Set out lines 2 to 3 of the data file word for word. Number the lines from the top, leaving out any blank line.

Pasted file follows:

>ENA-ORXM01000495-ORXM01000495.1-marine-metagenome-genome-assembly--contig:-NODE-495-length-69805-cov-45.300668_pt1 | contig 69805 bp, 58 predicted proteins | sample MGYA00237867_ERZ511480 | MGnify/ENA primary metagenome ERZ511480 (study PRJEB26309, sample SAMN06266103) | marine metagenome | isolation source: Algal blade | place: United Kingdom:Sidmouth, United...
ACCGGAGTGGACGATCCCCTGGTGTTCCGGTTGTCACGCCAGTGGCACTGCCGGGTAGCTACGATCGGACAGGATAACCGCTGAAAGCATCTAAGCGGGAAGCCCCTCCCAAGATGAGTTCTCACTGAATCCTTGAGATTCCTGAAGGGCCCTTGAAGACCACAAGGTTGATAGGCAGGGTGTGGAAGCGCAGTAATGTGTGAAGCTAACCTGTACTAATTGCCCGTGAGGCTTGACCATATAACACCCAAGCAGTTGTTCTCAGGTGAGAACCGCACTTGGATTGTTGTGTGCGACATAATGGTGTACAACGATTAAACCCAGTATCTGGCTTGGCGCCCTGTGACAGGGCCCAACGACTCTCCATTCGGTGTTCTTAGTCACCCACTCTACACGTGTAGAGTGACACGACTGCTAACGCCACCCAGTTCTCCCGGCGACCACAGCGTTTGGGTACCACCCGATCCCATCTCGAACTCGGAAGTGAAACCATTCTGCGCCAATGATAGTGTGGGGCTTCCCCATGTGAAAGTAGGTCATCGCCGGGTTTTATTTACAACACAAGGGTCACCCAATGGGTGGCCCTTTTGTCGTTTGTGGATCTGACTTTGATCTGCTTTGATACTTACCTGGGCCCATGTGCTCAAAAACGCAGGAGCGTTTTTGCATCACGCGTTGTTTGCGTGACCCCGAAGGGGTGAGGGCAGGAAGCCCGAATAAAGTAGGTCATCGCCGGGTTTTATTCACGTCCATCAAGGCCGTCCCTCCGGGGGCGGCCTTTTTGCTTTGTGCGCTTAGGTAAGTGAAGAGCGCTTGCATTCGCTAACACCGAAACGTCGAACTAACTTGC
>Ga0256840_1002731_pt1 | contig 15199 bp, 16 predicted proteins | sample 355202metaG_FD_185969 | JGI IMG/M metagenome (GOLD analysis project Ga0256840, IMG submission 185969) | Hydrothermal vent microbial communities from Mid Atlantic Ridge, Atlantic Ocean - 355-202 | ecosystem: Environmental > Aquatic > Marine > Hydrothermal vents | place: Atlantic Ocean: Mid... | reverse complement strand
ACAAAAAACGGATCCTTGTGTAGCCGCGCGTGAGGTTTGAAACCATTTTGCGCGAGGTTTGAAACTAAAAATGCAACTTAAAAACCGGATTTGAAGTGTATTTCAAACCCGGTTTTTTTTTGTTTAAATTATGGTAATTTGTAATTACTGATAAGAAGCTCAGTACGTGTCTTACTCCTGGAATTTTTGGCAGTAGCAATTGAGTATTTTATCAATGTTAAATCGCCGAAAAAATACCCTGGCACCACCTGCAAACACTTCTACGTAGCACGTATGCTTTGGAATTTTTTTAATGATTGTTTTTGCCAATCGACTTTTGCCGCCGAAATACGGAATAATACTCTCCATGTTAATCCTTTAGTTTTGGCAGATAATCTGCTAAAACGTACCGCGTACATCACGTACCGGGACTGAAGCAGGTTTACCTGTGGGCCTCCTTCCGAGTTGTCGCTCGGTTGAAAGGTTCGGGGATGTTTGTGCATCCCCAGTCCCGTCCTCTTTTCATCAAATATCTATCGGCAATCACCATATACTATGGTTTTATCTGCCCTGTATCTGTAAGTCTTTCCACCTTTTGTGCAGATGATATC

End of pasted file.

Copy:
ACCGGAGTGGACGATCCCCTGGTGTTCCGGTTGTCACGCCAGTGGCACTGCCGGGTAGCTACGATCGGACAGGATAACCGCTGAAAGCATCTAAGCGGGAAGCCCCTCCCAAGATGAGTTCTCACTGAATCCTTGAGATTCCTGAAGGGCCCTTGAAGACCACAAGGTTGATAGGCAGGGTGTGGAAGCGCAGTAATGTGTGAAGCTAACCTGTACTAATTGCCCGTGAGGCTTGACCATATAACACCCAAGCAGTTGTTCTCAGGTGAGAACCGCACTTGGATTGTTGTGTGCGACATAATGGTGTACAACGATTAAACCCAGTATCTGGCTTGGCGCCCTGTGACAGGGCCCAACGACTCTCCATTCGGTGTTCTTAGTCACCCACTCTACACGTGTAGAGTGACACGACTGCTAACGCCACCCAGTTCTCCCGGCGACCACAGCGTTTGGGTACCACCCGATCCCATCTCGAACTCGGAAGTGAAACCATTCTGCGCCAATGATAGTGTGGGGCTTCCCCATGTGAAAGTAGGTCATCGCCGGGTTTTATTTACAACACAAGGGTCACCCAATGGGTGGCCCTTTTGTCGTTTGTGGATCTGACTTTGATCTGCTTTGATACTTACCTGGGCCCATGTGCTCAAAAACGCAGGAGCGTTTTTGCATCACGCGTTGTTTGCGTGACCCCGAAGGGGTGAGGGCAGGAAGCCCGAATAAAGTAGGTCATCGCCGGGTTTTATTCACGTCCATCAAGGCCGTCCCTCCGGGGGCGGCCTTTTTGCTTTGTGCGCTTAGGTAAGTGAAGAGCGCTTGCATTCGCTAACACCGAAACGTCGAACTAACTTGC
>Ga0256840_1002731_pt1 | contig 15199 bp, 16 predicted proteins | sample 355202metaG_FD_185969 | JGI IMG/M metagenome (GOLD analysis project Ga0256840, IMG submission 185969) | Hydrothermal vent microbial communities from Mid Atlantic Ridge, Atlantic Ocean - 355-202 | ecosystem: Environmental > Aquatic > Marine > Hydrothermal vents | place: Atlantic Ocean: Mid... | reverse complement strand